Clementine season has begun. I couldn't be happier to be spending it in España for the second time 'round. The lovely specimen of a fruit in the photo came from a market in Valencia. It was delicious. I mean, really, what could be better? Totally portable, peelable, seedless fruit. Clementines are like candy with vitamins.

My mom always used to buy crates and crates of "Clementines from Spain" in the winter because we would go through them so quickly. And they're not that cheap in the States. In Madrid, I can get a kilo for under 2 euros and they are a staple in my diet from November until early February.

Monday, November 13, 2006

Infiltrados

Ever since I arrived in Spain I've been fascinated and disturbed by the culture of movies here. The market is widely saturated by films from the U.S., but in their dubbed and title-changed versions. And the Spaniards wonder why their level of English is so far behind the rest of Europe? American movies and television dubbed into Spanish are certainly a culprit.

This weekend I saw the excellent film The Departed. Spanish title? Infiltrados. That is, "the infiltrators." Can we possibly lack any more creativity? As I refuse to pay to see a dubbed movie, I saw it in its original version with subtitles at my favorite theater, Cine Ideal. I can't stand when the lips moving and what I'm hearing don't match. Also, I value the actors and the nuances of the way they speak. I don't want to hear some Spanish man or woman whose voice sounds curiously the same as every other dubber but not like anyone I actually know or hear on the street.

The Spaniards I know who balk at seeing a movie in versión original argue that they don't like reading subtitles and that dubbing is necessary here because so much is imported from the States. I never thought twice about seeing a subtitled movie in the U.S.--it always felt so exotic. Hearing the actors' voices, even if I didn't understand a word of what they were saying, seemed an important element of their characters. I encourage my English students to go see movies in versión original. Even if they are reading the whole time, their ears are taking in some English.

I do like to read the Spanish subtitles here because I'm interested in how they translate things. In The Departed it was a lesson in translations of vulgarities. Watching that particular film, however, made me realize that no matter how much I bash dubbing, there are great shortcomings to subtitles as well. The Spanish I was reading at the bottom of the screen seemed so formal in comparison to the foul-mouthed Boston accents coming in my ears. There is no way the translator could ever capture all the slang spit out by Mark Wahlberg or Leonardo DiCaprio. But, at least we could hear what their accents were like.

Today I had another adventure in the world of dubbing. We took about 100 kids from school to see a free movie at an international children's film festival here in Madrid. We arrived slightly late and I was surprised when I entered the theater to to hear that the movie was in English. I do work at a bilingual school, but my kids have a long way to go. But no, there was a voice coming from the back of the theater--in its dull monotone I thought it was someone directing us to our seats. No no. It was a guy reading a translation of the film into Spanish, just slightly behind the English dialogue. You know, like an interpreter at a meeting between politicians from different countries. They'd turned down the volume of the original so we could hear this guy's completely boring voice and it just about put me to sleep.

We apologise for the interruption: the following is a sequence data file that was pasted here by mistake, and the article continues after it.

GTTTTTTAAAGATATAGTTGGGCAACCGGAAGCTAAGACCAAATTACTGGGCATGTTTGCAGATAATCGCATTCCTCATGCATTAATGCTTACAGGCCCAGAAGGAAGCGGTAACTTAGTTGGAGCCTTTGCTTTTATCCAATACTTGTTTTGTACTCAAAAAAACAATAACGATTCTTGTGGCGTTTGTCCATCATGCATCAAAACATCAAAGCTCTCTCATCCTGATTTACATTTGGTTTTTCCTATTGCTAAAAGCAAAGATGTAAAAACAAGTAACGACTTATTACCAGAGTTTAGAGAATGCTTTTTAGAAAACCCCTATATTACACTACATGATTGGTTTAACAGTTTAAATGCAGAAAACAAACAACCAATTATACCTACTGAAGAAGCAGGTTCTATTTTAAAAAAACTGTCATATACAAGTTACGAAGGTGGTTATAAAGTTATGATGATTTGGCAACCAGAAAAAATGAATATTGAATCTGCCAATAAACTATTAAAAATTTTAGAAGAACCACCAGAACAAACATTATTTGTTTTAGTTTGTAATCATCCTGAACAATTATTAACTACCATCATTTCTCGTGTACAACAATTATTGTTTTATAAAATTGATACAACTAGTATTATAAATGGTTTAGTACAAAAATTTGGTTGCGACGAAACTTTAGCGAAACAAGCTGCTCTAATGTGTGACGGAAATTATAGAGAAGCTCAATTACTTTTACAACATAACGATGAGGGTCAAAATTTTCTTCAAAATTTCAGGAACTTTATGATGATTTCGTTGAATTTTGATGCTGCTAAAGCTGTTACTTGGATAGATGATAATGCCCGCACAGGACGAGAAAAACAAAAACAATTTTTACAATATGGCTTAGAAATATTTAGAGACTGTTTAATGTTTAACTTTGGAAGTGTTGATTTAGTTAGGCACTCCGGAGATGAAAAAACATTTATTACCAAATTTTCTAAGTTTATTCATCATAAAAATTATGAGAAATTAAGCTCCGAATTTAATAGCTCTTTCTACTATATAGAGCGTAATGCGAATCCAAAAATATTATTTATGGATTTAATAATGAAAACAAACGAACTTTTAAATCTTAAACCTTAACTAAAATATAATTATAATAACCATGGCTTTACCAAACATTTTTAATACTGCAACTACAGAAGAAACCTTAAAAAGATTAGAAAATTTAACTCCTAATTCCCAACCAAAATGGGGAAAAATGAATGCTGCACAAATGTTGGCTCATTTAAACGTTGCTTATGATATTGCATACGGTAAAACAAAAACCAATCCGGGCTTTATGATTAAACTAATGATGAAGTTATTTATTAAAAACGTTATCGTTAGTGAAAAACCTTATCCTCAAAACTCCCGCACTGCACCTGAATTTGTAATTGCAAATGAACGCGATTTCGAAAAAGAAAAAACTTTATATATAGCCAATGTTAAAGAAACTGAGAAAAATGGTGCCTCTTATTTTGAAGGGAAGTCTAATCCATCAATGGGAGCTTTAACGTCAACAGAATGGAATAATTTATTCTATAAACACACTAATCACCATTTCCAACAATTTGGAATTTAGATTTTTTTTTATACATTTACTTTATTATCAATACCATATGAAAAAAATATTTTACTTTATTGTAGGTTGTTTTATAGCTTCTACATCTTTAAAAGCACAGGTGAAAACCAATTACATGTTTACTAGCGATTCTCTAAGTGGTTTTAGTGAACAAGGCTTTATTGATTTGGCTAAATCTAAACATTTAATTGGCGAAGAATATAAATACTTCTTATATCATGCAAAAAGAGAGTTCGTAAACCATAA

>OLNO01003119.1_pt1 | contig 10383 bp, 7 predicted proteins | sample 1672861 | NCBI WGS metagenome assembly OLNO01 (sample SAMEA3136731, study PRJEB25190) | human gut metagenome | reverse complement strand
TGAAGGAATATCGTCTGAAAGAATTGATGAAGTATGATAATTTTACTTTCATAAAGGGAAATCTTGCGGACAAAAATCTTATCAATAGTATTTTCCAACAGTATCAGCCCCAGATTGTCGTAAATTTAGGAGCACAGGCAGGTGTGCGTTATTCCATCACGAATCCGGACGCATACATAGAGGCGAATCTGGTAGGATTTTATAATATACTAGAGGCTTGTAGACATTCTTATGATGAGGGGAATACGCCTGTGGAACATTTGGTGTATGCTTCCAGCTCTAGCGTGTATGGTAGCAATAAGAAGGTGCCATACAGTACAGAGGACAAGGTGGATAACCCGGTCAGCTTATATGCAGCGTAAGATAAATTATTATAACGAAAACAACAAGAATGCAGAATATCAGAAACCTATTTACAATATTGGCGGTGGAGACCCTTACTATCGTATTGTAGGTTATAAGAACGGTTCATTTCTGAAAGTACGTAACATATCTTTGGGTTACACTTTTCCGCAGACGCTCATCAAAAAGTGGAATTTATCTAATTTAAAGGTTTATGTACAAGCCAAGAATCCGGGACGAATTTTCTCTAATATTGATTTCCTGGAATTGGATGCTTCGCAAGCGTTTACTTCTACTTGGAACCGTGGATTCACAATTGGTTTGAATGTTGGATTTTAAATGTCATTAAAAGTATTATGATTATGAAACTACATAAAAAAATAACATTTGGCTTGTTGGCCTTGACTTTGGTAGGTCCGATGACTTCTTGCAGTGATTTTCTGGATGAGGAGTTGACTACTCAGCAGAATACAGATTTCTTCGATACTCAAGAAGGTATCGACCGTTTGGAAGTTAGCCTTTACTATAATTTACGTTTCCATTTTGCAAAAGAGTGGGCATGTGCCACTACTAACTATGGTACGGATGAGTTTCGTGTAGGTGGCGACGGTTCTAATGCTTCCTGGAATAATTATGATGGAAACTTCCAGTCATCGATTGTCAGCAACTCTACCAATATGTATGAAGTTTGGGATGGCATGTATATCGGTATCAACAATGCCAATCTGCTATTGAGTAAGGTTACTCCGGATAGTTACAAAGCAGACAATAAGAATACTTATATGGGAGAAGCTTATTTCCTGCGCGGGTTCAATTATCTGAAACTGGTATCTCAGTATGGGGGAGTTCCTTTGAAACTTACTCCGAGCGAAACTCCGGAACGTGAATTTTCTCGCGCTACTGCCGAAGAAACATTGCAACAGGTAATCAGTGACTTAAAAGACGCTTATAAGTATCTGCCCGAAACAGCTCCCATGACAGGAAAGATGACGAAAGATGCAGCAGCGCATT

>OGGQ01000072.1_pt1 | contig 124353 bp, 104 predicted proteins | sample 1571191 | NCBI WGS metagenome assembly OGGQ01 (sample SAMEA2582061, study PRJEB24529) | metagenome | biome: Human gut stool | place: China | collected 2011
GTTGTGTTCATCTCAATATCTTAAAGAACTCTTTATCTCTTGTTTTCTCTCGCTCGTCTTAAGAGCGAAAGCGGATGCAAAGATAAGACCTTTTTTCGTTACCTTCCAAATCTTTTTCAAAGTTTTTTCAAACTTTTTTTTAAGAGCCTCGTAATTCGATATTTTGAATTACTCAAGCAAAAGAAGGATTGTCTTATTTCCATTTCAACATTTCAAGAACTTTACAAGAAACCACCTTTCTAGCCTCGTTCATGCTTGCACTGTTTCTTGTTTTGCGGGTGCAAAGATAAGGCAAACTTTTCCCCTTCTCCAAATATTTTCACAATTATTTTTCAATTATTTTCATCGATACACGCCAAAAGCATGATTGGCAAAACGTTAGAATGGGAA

The second graders seemed entertained enough by the pretty inane and poorly animated version of the nutcracker story. The fifth graders were definitely fidgety for most of the time. And no one laughed at any of the jokes.

Monday, November 06, 2006

I voted

The Spanish mail system came through just in time. I'd been anxiously awaiting my absentee ballot for weeks and had virtually given up on its arriving today in time for me to both fill it out and postmark it before the end of business.

But I ran home in the middle of the school day to check the mail, and there it was. The doorman, to whom I'd explained the situation earlier, was exhilarated.

Who knows if my vote will count, but it's on its way back to the States.

Sunday, November 05, 2006

La calle es de todos

The street is for everyone. I saw these words stenciled on a building in the center of Madrid while wandering around with a friend last week. It seems an appropriate thing to say about Madrid, where so much life is concentrated on the streets. I'm not just talking about the homeless people here, who sleep on benches, building entrances, and in parks, or the crippled beggars who sit in the middle of the sidewalk on Gran Via and ask for change. Or even the groups of teenagers who congregate in the alleyway under my window late at night. I'm talking about all Madrileños, old and young, Spanish and foreign, pijo and alternativo. I'm talking about the West Africans selling pirated DVDs on the streets and in the Metro entrances, the gay couple embracing outside the Palacio Real, the Pakistani man smoking a cigarette outside his non-smoking locutorio, the Ecuadorans picnicking in Parque del Oeste every Sunday, the Peruvian musicians playing in Sol.

I'm talking about Lavapiés, probably the most ethnically diverse neighborhood in the center of Madrid. I was there three times in the last week--one night for a kebab, one night for Indian food, and today as we looked for a less crowded alternative to La Latina to eat outside on this cloudy, chilly, but not rainy day. It was just our luck to come across a terraza with an empty table just north of an enormous drum circle congregated in the plaza. Now, Lavapiés has become semi-trendy among Madrileños who dig the ethnic food and the alternative Spanish tabernas, the art and music scene, and the wonderful old architecture. But whenever I go there I can't forget what one of my female Spanish friends told me once: that she had been really interested in taking a flamenco class at El Horno, a dance center in the neighborhood, but had ultimately decided against it based on the fact that the class would end around 7 p.m. and the streets would be full of immigrants just standing around and looking at her. I couldn't help thinking that it was a terrible shame to give up the class for that reason. La calle es de todos, ¿no?

Washing

These municipal workers are busy washing the street right outside my apartment. This was during a sunny interlude between two rainy weeks in Madrid. What is most amazing to me is that they wash the streets even on the rainy days. But they're worried about the lack of water in Spain?